A curious young child, probably 6 years old, ambles down the aisle. He stops at an old man nodding off under his reading light. The man is wearing a white cap that reads Pearl Harbor Survivor ’41. The child reaches out and touches his wrist,
“My dad says you fought in a war?”
The man perks up and puts his book down, “Is that so? Well I suppose your dad is right.”
“We’re going to visit my dad’s sister in Oahu (he pronounces it Oh-Ha-Hoo). Do you live in Hawaii, Mr.?”
“I don’t, son.”
“Do you have family there?”
“My family is in California.”
“Do you have friends there?”
The man’s gaze turns up, he looks off to a place somewhere beyond the child, beyond the plane.
“Many. I have many friends there.”
The Captain announces we’ve begun our initial decent into Honolulu.
What grabbed me first about the Pearl Harbor survivors was how sharp the men were. The veterans had returned to Pearl Harbor with the enthusiasm of wide-eyed children on Christmas Day. They could recall the events of that fateful day with clarity, often down to the minute. Even after a rigorous day of activities, the veterans would gather at the hotel bar and drink beers at night.
It wasn’t long until many of the visitors at the USS Arizona Memorial began approaching the veterans to say thank you.
Robert Blum was stationed at Hickam Field during the attack. For years, many veterans including Robert wouldn’t breath a word about the war. I was initially hesitant to ask about their experience on December 7th, but I found most of the veterans were more than willing to share their stories now.
Robert told me that a Japanese bomb had exploded so close to him the day of the attack that the concussive blast shattered his eardrums. He eventually regained his hearing and became an Air Force Sergeant. Earlier this year Robert was awarded the Purple Heart for his bravery that day. I asked Bob how long it had taken for him to begin to share his story,
“I was reluctant to talk for many years.
But I found that talking about it brought closure. I had a recurring nightmare. I was in a small midwestern town, there was a warm summer breeze, elm trees lined the streets. Then, suddenly, oversized Japanese planes came bearing down on the town…
When I started talking to people about my experience the nightmares went away. (Bob smiles) Now the only nightmare I have is that I got remarried.”
One of the first veterans I met was Jack Holder. His wife was diagnosed with Alzheimer’s six years ago and no longer recognizes him. He has outlived nearly everybody he knows. I was curious about Jack. He smiled often and his long red hair made him look much younger than his 92 years. I didn’t know it when I met him, but Jack was one of the most decorated airmen of the war.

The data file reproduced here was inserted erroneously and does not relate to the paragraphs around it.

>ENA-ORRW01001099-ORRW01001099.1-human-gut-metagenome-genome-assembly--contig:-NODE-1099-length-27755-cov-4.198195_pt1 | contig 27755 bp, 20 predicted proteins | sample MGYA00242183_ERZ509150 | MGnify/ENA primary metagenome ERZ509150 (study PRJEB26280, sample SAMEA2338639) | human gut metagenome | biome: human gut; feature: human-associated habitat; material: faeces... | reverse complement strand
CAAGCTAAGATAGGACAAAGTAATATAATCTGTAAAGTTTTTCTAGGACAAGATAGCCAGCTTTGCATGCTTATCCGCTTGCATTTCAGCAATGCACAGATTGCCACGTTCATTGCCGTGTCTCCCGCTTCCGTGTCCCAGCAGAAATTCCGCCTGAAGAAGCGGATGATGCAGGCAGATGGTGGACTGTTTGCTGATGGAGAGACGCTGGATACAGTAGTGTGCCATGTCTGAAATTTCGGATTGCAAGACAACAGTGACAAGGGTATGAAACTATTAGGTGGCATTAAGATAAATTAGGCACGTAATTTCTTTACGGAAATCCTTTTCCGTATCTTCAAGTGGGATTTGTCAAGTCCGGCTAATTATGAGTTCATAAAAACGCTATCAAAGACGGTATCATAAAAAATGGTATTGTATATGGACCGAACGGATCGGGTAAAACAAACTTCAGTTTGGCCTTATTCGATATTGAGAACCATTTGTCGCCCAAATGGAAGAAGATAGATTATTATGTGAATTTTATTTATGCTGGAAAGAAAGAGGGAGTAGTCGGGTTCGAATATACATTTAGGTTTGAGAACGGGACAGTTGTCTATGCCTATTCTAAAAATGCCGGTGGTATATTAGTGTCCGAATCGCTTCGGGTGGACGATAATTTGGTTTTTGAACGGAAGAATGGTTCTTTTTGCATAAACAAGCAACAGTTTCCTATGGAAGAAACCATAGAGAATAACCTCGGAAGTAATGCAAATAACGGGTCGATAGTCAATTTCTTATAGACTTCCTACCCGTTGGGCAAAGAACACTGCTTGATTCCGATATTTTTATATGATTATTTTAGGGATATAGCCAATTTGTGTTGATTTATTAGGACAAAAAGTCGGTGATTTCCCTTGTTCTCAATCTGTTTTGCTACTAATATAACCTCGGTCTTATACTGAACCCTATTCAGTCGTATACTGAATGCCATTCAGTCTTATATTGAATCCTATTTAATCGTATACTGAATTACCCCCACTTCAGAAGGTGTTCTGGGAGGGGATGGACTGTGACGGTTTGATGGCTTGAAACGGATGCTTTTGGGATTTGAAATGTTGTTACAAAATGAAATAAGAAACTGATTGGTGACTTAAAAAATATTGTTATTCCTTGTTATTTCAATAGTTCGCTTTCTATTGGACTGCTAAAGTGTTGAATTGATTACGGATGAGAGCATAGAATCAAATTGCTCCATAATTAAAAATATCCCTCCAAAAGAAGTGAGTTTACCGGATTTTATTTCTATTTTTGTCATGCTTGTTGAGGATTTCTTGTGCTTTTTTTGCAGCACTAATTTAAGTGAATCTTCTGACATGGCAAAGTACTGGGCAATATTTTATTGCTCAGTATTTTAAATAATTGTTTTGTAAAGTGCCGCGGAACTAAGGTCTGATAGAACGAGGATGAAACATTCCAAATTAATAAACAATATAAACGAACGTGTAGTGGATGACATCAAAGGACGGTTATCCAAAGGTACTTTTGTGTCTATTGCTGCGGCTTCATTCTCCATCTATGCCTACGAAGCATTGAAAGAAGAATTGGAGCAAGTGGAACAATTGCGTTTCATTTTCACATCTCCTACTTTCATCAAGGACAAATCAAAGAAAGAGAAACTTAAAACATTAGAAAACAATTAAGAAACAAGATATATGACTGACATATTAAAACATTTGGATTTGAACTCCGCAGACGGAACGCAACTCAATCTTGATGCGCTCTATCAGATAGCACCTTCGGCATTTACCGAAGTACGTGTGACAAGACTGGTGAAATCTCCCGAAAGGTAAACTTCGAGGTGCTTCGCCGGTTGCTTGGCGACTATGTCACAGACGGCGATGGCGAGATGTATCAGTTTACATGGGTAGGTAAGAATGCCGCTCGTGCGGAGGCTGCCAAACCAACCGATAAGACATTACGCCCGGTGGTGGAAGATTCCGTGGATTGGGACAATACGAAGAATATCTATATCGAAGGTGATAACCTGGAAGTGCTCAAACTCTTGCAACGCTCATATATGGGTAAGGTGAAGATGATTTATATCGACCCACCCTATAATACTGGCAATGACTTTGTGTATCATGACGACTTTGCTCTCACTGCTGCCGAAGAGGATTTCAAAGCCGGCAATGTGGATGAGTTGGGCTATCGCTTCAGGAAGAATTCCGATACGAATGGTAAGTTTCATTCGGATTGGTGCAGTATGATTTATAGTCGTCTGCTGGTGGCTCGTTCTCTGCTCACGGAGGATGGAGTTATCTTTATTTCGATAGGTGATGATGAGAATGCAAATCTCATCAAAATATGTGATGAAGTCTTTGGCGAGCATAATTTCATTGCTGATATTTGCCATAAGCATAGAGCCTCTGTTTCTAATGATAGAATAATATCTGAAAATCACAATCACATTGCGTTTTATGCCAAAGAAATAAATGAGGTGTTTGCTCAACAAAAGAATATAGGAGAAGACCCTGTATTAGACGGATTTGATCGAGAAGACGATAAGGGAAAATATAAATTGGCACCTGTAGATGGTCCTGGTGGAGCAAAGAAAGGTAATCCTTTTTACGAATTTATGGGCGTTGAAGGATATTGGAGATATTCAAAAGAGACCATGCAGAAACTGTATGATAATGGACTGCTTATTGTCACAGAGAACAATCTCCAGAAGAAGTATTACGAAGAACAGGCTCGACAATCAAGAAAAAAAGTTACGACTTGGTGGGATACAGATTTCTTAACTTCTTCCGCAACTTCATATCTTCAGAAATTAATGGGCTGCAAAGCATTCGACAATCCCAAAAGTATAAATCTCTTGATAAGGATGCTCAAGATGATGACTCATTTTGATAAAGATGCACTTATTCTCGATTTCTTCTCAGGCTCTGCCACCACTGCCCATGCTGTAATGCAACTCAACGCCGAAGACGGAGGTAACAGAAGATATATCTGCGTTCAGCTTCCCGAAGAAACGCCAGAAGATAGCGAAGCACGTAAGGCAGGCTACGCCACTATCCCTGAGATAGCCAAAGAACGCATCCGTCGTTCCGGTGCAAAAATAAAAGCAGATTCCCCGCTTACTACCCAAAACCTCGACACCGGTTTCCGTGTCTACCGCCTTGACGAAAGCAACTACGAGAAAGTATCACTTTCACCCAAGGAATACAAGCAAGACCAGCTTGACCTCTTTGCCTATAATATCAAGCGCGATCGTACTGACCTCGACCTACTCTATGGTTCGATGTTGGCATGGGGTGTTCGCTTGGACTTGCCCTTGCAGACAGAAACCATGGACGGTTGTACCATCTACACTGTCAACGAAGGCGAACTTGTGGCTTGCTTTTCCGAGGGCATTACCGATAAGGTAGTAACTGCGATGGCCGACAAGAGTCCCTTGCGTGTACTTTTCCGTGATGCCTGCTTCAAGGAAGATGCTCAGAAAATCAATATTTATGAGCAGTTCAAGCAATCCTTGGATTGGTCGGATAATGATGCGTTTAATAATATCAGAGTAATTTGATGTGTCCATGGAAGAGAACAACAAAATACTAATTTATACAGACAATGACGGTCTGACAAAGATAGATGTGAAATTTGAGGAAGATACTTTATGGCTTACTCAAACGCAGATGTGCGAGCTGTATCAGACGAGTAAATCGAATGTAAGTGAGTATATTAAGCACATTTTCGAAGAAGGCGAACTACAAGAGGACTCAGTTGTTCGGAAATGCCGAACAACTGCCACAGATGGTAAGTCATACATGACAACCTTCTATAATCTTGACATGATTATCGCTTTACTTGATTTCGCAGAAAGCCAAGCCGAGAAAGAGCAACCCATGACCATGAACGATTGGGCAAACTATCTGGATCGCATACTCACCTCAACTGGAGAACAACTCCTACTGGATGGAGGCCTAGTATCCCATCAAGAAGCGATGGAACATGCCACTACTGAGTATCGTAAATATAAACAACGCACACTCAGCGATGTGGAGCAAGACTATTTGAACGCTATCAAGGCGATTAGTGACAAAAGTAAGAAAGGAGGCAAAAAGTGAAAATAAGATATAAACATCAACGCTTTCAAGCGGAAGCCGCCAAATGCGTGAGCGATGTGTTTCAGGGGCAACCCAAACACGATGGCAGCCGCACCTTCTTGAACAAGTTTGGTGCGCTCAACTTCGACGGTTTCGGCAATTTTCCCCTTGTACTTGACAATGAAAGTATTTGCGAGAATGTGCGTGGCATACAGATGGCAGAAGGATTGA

He flew 34 missions over Guadalcanal in the Pacific. His sense of duty compelled him to fly 56 successful missions over Europe in B24 long range bombers. Many times he would return from those perilous missions with ‘a few holes in the plane.’ Jack never lost a single crew member.
I was approached my Michael ‘Mickey’ Ganitch. Mickey was on the USS Pennsylvania that morning:
“Come take a walk with me to the harbor, son. I want to tell you about the morning of December 7th, 1941. I was on board the Pennsylvania getting ready to play the USS Arizona in football. It was the championship game, I was in full pads…”
Mickey explained there were two attacks on the Pearl Harbor, the first and second wave assailed us from two different directions. The Japanese achieved complete surprise. The first wave hit the airfields first and continued to find seven U.S. Battleships moored along ‘Battleship Row.’
“They hit the USS Arizona right there, there’s not a one of us alive today that doesn’t remember the sound of the ship exploding. I knew what that sound meant, it meant my friends were dying.”
“ …The second wave further destroyed the Navy Yard and then they came after my ship, the USS Pennsylvania, which was in dry dock.
I got up to the deck and looked up. I watched a 500 lb. rip through our hull 30 feet from me. It was an armor piercing bomb and exploded 2 decks down. If it had exploded on contact, I wouldn’t be here today.
I was a radio man and I had one job: Get my butt up to the crow’s nest and relay coordinates of the enemy planes. I climbed the 70 foot ladder while the Japanese opened machine gun fire on me. I could see the Rising Sun insignia on the side of their planes and smell the burning oil.